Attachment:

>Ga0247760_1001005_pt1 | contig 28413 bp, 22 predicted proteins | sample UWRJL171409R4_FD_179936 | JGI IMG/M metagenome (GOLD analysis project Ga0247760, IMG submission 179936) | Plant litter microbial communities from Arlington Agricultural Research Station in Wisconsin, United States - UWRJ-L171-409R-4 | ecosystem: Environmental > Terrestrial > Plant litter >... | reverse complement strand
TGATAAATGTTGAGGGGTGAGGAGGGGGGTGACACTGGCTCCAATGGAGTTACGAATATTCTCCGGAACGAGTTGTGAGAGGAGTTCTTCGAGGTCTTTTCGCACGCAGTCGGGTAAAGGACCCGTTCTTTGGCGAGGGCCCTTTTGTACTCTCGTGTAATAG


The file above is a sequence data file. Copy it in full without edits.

>Ga0247760_1001005_pt1 | contig 28413 bp, 22 predicted proteins | sample UWRJL171409R4_FD_179936 | JGI IMG/M metagenome (GOLD analysis project Ga0247760, IMG submission 179936) | Plant litter microbial communities from Arlington Agricultural Research Station in Wisconsin, United States - UWRJ-L171-409R-4 | ecosystem: Environmental > Terrestrial > Plant litter >... | reverse complement strand
TGATAAATGTTGAGGGGTGAGGAGGGGGGTGACACTGGCTCCAATGGAGTTACGAATATTCTCCGGAACGAGTTGTGAGAGGAGTTCTTCGAGGTCTTTTCGCACGCAGTCGGGTAAAGGACCCGTTCTTTGGCGAGGGCCCTTTTGTACTCTCGTGTAATAG